Republic of Ireland’s Women’s World Cup qualification was ‘in spite of’ Vera Pauw, says Caldwell

Republic of Ireland defender Diane Caldwell has said the national team qualified for the Women’s World Cup “in spite of” Vera Pauw being the team’s manager.

The Football Association of Ireland (FAI) decided against renewing Pauw’s contract, which expired on September 1, after an internal review into all aspects of the World Cup campaign.

Ireland’s women reached a major tournament for the first time in their history but were knocked out after the group stage.

“From my position as a pretty experienced player, I don’t think it was up to the standard expected at the international level,” said Caldwell, 35, when asked about Pauw’s approach to analysing and preparing for games. “And I think the results and performances that we got were in spite of Vera being our coach.”

Chief executive Jonathan Hill confirmed last week that talks about a new deal for Pauw had been placed on hold in July following The Athletic’s investigation into the head coach’s conduct during her time in charge of National Women’s Soccer League (NWSL) team Houston Dash in 2018.

Pauw denied all the allegations in The Athletic’s report, which included that she “created a culture of fear” and would comment on her players’ weight and appearance. She argued the Dash players were “not used to women being direct” and the claims were “evidence” of a “gender bias” against female coaches.

After Ireland opted not to renew her contract, Pauw accused FAI executives of “interfering” in football affairs and said its review was “pre-determined”.



‘Abusive and belittling’ or a ‘woman being direct’? Vera Pauw and a ‘culture of fear’ at the Houston Dash

“I do not leave with any regrets, and my overriding emotions today are of happiness and pride to have played a part in the wonderful journey of this team over the last four years,” Pauw added in a statement.

Eileen Gleeson has been placed as interim head coach for the upcoming Nations League games against Northern Ireland and Hungary.

Asked if professionalism had been lacking during Pauw’s time in charge, Caldwell said: “There were many areas that could have been better… Our preparation for games could have been better. Physical preparation, opponent analysis, match tactics, in-game match tactics, systems of play.

“We approached her many times about professionalising many aspects but it was hard to get change and she obviously made myself part of the leadership group that she created along with other players so she gave us that position to use our voice and to try to talk on behalf of the team. We tried to do that as a group the best we could but obviously at the end of the day she’s the coach and she controls everything. We could only say and try to change so much.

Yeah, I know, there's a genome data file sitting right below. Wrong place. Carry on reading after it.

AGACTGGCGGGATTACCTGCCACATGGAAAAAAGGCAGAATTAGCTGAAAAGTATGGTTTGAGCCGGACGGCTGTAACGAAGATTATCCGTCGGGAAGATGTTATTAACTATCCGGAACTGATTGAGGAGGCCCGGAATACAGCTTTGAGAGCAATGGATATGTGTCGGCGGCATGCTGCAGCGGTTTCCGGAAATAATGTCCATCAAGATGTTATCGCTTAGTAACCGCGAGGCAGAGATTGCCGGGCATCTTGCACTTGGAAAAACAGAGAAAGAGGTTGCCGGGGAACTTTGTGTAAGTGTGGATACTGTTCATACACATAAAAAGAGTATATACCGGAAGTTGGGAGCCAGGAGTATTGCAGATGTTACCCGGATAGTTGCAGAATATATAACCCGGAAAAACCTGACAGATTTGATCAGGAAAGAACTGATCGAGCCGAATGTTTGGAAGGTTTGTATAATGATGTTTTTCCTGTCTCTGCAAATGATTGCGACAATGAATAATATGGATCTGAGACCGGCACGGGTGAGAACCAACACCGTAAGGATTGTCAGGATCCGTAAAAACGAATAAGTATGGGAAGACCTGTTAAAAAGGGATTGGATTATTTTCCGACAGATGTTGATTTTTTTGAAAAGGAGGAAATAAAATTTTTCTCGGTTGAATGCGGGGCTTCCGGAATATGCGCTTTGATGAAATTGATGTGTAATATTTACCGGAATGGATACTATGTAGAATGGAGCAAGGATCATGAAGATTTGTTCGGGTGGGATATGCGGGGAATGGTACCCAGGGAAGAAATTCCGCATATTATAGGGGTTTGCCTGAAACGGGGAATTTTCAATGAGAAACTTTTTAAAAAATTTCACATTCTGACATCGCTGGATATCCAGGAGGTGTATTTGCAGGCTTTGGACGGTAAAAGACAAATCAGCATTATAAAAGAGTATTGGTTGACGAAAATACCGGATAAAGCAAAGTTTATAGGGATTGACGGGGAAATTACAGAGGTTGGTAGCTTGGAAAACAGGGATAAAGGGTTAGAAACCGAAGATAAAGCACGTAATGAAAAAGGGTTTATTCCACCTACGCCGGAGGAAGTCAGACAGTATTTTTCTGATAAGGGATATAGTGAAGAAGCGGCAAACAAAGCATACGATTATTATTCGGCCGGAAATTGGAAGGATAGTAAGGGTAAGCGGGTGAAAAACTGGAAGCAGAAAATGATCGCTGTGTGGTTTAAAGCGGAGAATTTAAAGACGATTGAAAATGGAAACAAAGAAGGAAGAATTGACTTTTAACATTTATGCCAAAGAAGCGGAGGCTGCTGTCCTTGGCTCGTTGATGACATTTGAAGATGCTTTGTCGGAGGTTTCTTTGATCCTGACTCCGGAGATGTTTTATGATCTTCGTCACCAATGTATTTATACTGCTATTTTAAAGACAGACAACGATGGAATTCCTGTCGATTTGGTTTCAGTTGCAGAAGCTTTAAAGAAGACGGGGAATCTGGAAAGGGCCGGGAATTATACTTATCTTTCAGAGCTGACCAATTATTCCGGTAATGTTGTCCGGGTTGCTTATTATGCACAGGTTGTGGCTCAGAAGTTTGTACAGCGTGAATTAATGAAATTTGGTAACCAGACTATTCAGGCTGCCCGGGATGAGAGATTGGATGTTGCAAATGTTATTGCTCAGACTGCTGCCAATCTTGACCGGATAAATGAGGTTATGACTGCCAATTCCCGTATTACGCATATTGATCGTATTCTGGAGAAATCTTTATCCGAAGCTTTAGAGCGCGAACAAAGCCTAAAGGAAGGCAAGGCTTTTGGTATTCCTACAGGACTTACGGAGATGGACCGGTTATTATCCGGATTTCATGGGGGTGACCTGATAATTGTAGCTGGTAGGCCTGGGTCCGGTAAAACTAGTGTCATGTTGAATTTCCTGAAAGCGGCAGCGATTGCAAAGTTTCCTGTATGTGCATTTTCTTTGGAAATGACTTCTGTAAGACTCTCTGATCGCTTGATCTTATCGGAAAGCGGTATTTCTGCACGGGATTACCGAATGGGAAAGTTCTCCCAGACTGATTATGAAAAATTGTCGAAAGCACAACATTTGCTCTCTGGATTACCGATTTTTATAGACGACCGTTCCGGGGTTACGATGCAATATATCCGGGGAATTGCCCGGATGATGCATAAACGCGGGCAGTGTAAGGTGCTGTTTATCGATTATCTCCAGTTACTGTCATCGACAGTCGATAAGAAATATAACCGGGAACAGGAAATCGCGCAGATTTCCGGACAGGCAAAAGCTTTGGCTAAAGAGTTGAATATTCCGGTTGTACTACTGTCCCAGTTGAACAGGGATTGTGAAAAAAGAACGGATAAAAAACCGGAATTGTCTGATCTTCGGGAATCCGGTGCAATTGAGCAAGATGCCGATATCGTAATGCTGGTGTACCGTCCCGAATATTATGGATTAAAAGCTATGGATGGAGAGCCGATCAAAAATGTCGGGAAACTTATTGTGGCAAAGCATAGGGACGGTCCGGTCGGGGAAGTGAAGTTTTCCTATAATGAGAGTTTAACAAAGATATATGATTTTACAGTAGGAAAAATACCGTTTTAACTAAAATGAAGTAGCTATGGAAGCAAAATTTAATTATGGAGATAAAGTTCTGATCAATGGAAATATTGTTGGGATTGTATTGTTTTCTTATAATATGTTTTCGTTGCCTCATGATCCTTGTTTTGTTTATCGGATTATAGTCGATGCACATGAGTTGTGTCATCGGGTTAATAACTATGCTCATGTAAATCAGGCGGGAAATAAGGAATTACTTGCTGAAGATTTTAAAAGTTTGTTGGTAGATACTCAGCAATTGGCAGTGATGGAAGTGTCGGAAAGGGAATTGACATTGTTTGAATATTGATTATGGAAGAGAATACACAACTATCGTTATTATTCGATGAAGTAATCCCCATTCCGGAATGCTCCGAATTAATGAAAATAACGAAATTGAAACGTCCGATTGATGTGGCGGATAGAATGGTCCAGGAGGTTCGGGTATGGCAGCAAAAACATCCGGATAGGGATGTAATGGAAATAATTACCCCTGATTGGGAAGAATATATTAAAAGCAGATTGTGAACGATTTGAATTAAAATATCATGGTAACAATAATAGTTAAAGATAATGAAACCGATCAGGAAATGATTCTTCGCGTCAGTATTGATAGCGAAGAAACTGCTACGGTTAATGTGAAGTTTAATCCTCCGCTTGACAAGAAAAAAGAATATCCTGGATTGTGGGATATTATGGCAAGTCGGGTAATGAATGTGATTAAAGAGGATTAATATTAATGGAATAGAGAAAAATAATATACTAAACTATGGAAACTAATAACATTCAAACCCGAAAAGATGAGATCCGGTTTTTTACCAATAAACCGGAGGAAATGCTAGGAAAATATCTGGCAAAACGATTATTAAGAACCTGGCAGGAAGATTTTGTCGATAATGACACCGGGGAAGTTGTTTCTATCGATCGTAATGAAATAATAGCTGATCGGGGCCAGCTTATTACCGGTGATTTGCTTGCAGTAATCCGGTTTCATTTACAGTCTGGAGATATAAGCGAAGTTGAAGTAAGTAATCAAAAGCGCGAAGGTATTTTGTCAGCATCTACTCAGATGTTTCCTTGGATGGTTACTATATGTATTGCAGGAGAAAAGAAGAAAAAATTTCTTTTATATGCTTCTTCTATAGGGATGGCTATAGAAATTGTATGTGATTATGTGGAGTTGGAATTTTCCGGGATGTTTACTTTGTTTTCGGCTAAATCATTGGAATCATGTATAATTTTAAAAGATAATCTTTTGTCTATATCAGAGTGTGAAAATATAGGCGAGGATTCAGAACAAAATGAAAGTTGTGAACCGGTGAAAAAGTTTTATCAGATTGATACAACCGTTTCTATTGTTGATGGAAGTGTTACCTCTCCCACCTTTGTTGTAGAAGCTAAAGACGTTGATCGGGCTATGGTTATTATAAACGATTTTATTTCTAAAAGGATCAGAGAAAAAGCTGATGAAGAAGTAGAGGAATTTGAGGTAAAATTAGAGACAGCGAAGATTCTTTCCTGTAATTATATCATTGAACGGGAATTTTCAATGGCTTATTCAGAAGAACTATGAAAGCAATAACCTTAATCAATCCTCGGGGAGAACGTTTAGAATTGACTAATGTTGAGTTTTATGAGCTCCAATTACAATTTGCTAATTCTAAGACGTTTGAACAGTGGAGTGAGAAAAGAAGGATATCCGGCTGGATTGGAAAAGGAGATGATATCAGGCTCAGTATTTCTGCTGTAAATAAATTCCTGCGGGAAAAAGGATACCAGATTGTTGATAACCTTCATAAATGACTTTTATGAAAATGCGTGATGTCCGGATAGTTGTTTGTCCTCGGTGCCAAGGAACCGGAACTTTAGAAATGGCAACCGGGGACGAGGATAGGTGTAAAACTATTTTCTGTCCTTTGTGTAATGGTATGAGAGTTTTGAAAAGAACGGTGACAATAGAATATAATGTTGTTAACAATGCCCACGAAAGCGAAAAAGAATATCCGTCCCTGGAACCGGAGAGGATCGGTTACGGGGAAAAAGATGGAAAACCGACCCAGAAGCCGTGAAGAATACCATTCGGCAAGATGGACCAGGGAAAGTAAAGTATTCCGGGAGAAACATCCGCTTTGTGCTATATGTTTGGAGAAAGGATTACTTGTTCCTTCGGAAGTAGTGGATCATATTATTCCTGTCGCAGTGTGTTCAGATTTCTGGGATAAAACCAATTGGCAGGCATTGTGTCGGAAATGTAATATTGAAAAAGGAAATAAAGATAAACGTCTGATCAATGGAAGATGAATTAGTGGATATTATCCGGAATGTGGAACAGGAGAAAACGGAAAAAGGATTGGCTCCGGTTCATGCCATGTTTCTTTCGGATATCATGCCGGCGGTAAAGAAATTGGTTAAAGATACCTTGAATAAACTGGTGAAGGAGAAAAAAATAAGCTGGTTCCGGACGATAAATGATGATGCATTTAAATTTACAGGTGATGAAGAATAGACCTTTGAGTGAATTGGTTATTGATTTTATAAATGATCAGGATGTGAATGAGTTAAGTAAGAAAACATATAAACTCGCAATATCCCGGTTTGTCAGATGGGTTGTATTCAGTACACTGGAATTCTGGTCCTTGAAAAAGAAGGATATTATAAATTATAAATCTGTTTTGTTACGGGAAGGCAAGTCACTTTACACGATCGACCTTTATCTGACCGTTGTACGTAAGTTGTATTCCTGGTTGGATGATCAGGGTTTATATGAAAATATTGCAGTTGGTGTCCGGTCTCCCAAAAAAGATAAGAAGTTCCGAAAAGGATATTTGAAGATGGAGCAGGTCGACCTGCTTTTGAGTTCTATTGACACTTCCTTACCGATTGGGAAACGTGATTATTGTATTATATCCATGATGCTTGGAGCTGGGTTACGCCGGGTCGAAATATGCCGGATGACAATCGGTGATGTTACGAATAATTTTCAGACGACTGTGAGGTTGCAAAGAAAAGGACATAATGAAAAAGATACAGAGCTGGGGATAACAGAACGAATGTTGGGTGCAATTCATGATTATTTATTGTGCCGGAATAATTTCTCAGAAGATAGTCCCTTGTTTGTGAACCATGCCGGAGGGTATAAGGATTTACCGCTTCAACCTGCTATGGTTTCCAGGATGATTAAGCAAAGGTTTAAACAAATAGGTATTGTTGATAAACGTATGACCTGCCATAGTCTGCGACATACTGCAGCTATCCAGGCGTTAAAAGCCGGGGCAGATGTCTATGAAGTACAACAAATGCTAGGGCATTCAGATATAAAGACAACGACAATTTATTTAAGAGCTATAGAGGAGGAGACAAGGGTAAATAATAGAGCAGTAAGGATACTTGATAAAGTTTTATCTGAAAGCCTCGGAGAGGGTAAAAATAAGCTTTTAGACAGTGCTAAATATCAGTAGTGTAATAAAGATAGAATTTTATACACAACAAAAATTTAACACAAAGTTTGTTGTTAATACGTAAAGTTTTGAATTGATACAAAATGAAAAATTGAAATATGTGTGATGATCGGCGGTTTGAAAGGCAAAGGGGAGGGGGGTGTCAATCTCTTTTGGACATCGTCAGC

“I think a group of players that were destined for success came together at the right time.”

Caldwell, who plays for FC Zurich, said that she and team-mate Katie McCabe spoke to former FAI high performance director Ruud Dokter after the qualifying campaign for Euro 2022 to reflect “certain aspects” they thought needed to be improved and changed.

“But ultimately that fell on deaf ears and she (Pauw) got a contract extension,” Caldwell added. “I’m very happy that there’s change. It gives us all a new lease of life and there’s a new beginning.

“People not in the know will find it hard to understand and see it from our point of view. Knowledge is your wealth and if you don’t know these things it is wrong to speak out and give your opinion on things you maybe don’t have a full understanding of.”



Pauw gone. Silence from the Republic of Ireland’s women. What now?

McCabe tweeted a zipped mouth emoji following Ireland’s final World Cup match against Nigeria, after Pauw had said the Arsenal midfielder has called for a substitution.

“Why would we change?” said Pauw after the 0-0 draw. “If Katie McCabe says that she wants a change that doesn’t mean… She’s not the coach, eh?”

McCabe said: “There have been a few unfair headlines I would say. This thing about Katie versus Vera. It’s not a thing. As I said, we have spoken and she wished us well. I’ll always be grateful for what Vera has given Irish football as well as all my team-mates. We’re in a mindset now where we need to move on, we need to give this closure and have full focus on the Nations League.

“You are obviously well aware of the review the FAI had done post-tournament. That’s never the decision of the players to make. The FAI conducted a review and spoke to everybody, and felt they wanted to go in a different direction from a football point of view. We need to respect that decision, we don’t make those decisions as players, as much as the player power narrative has been turned around, that’s not the case.

“We understand how people can interpret that, the public can, but we’re footballers at the end of the day. We want to talk about football, we don’t want to be talking about all of this nitty-gritty going on in the media. We want to focus on training and playing games for our country, that’s what’s most important for us.”

(Photo: Justin Setterfield/Getty Images)

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